Use the PreFX fader if you’re okay with the DSP input levels going down. Otherwise, just toss a Gainer in there. I still see this as unnecessary.

The truth is: “its not a bad idea. and it would add a lot.” The other truth is: It may be very far from the original Renoise design, and consequently very difficult to implement.

What Renoise does have is: Access to industry standard Rewire.

Sometimes: Things are the way they are supposed to be, and when we change them, we destroy their original purpose.

Sorry, but this thing has ballooned a bit in the writing. If anyone hasn’t already figured it out, I’m wordy.

Also, I’d like to thank everyone who has participated in this thread so far. It has helped me really iron things out :)

The only reason to adjust the PreFX fader (input gain, really) is for reining in incoming audio that’s too hot for the DSP chain, like VSTi’s with built-in feedback, flange, chorus, distortion/gain, and the like. Also, as I said in my first post, using the pre-fx level screws up dynamics processing DSPs.

This is actually the best kludge available, but there are some cons. If I were to use a pre-send gainer for all tracks with sends, I’d usually have gainers in all tracks but the bassline. I’d be using the gainers to control levels in all tracks but the bassline. The post-fx mixer faders would be entirely unnecessary in all tracks but the bassline.

I disagree. Given you’re suggestion to use a gainer to achieve the same result, the functionality itself is not unneeded. The problem is in mapping controls to a hardware controller. Ableton Live and REAPER both support the Mackie control protocol, which allows basic mixer controls to be automatically (this is the important bit) mapped to the hardware when a new track is added. I assume Duplex is a way of doing the same thing within Renoise without the developers having to break their hardware-agnosticism. But if Duplex works the way I think it does, it’s going after default channel controls, and a Gainer tacked into the DSP chain is not a channel default. Keep in mind that templates are something else entirely: template != default. Right now the post-fx mixer is really just a dressed-up closing brace for a DSP chain container. For me, the Mixer view itself is only really useful for managing DSP chains across multiple tracks; it’s no use to me for mixing.

Even leaving out hardware control, the mixer itself suffers for the lack of this basic functionality. If you use a gainer for any track-level control, why not use it for all track-level control? And then who really needs the post-fx mixer if everyone is using gainers instead?

I’ll leave it for the developers to decide on whether or not it’s too difficult to implement. I’m offering a suggestion. I love Renoise as it is, but without better mixing capabilities it can never be a one-app solution for me. Part of the reason I ultimately gave up on Buzz was that I was sick of having to use multiple programs for composition and mixing (the main being its instability).

I think the problem is that current Renoise sends only work as DSP inserts. They’re a part of the DSP chain. They can only be placed within that chain. Hardware mixers and DAWs integrate the sends into the mixer itself. The trade off is that they’re there whether you use them or not. It also imposes some limits. For example, Live can only handle up to 8 auxiliary tracks, and all are automatically available to all tracks; you just have to adjust the send levels. Renoise lets you use as many send tracks as your computer can handle, and you can have tracks using none, some, or all of them.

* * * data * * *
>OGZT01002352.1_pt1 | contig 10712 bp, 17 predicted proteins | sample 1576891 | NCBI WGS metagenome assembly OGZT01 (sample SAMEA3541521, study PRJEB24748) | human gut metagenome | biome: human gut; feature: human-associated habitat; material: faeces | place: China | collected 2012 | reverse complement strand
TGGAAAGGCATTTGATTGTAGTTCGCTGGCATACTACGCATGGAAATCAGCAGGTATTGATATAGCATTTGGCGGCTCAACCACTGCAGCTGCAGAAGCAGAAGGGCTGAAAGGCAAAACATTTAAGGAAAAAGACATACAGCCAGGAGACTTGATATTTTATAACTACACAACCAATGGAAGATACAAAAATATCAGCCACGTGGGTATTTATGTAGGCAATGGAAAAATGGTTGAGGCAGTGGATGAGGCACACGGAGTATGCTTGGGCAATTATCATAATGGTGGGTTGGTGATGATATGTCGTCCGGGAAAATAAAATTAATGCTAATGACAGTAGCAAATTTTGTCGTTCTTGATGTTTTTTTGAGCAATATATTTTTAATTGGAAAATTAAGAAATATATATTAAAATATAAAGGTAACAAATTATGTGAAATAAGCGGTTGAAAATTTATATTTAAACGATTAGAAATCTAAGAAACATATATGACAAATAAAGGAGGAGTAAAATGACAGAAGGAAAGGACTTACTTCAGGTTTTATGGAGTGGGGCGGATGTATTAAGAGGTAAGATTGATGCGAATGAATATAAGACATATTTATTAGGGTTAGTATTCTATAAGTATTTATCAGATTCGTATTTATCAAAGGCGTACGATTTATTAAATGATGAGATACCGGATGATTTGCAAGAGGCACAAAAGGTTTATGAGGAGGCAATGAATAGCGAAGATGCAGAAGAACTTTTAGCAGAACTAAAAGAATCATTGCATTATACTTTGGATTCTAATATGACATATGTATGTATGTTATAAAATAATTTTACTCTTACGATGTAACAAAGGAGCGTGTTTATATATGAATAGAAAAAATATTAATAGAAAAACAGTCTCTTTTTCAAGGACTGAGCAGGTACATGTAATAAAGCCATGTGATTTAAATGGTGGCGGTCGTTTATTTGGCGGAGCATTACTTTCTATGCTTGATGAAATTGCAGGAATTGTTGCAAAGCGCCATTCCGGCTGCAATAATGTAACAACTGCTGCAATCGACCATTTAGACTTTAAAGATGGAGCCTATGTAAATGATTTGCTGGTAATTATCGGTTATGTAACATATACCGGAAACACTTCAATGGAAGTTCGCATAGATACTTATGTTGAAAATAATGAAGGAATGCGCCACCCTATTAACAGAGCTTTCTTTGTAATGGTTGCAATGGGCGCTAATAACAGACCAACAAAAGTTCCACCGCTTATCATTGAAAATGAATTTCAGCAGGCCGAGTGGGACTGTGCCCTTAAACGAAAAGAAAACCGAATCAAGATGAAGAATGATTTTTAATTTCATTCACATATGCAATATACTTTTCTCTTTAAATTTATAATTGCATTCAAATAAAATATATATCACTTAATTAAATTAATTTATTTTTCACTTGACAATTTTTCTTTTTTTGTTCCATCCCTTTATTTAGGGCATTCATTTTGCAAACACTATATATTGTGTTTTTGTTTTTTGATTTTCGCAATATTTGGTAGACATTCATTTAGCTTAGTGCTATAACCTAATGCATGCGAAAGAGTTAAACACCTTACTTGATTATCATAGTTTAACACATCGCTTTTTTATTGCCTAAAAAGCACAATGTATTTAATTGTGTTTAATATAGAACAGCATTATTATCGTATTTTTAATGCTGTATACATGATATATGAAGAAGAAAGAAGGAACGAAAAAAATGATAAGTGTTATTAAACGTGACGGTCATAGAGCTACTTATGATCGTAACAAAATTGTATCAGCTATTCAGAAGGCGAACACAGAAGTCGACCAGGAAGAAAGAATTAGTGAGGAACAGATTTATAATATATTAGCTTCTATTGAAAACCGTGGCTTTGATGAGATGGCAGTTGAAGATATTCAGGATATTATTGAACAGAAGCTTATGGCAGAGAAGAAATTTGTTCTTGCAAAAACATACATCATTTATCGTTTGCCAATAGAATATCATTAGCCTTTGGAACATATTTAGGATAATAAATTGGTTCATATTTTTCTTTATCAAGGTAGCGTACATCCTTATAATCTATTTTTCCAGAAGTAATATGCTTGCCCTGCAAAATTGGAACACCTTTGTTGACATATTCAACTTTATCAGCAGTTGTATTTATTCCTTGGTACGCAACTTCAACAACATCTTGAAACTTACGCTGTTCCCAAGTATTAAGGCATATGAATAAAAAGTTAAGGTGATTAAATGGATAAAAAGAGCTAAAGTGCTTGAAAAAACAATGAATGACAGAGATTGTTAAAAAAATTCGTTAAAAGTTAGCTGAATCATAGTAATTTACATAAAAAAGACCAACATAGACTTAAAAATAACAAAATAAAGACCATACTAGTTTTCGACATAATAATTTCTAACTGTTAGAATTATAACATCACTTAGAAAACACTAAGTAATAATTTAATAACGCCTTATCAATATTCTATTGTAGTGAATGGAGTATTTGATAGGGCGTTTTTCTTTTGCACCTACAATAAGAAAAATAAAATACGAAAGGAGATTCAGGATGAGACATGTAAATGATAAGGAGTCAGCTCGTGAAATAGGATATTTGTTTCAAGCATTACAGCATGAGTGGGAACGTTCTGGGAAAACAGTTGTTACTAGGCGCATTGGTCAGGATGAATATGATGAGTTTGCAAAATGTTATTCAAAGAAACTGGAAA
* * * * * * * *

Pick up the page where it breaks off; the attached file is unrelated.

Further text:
Renoise already has the mixer infrastructure in place. Why ignore the possibility to improve what’s there? Rewire is not a good solution because I would need to use it for every single Renoise composition where I want full mixing control. It would be far easier on me (and my CPU) to just do a multitrack mixdown in Renoise and mix with another program. Again, not a one-app solution.

Software is supposed to be whatever the developers decide it should be. It has no purpose other than that. Metaphysics doesn’t belong in computing.

I’ve suggested once that instead of having Mute Source/Keep Source buttons the #Send device could perhaps have a ‘Keep’ slider… if these could be then linked and unlinked in a smart way… That would probably be a relatively simple solution to a lot of annoyances in routing department.

You can do this by adding a gainer for the level control to the master and tick the “Keep source” button in the send.

You can group the tracks that you want to process this way and add the gainer and send to the group rather than the individual track.

Sorry, I don’t understand this.

This only works if all tracks are already volume-balanced before being routed to the group (using their respective mixers or gainers), and when all tracks use the same send amount to the same return tracks. That’s fine when everything uses the same level of same effects. I’ve done this with reverb on drums where I want all the pieces to sound like they’re playing in the same acoustic space. But suppose the rest of my tracks are using different send levels to different return tracks with different effects. Even within a group I would sometimes want to use sends for parts without affecting the whole.

And even where it applies, this solution is exactly the same kludge as before. I use the gainer instead of the post-fx mixer. The post-fx mixer becomes unnecessary.

I’m suddenly curious: What do people use the post-fx mixer for? I don’t really bother doing anything with it myself, but I’d like to know what uses other people find for it. It won’t change my mind about this, but it might give me some insight.

It is an end mixing fader, one that you cannot automate (by design). You set the ultimate maximum level for that track and can automate the pre-mixer to variate the level between that and the bottom (-inf) level.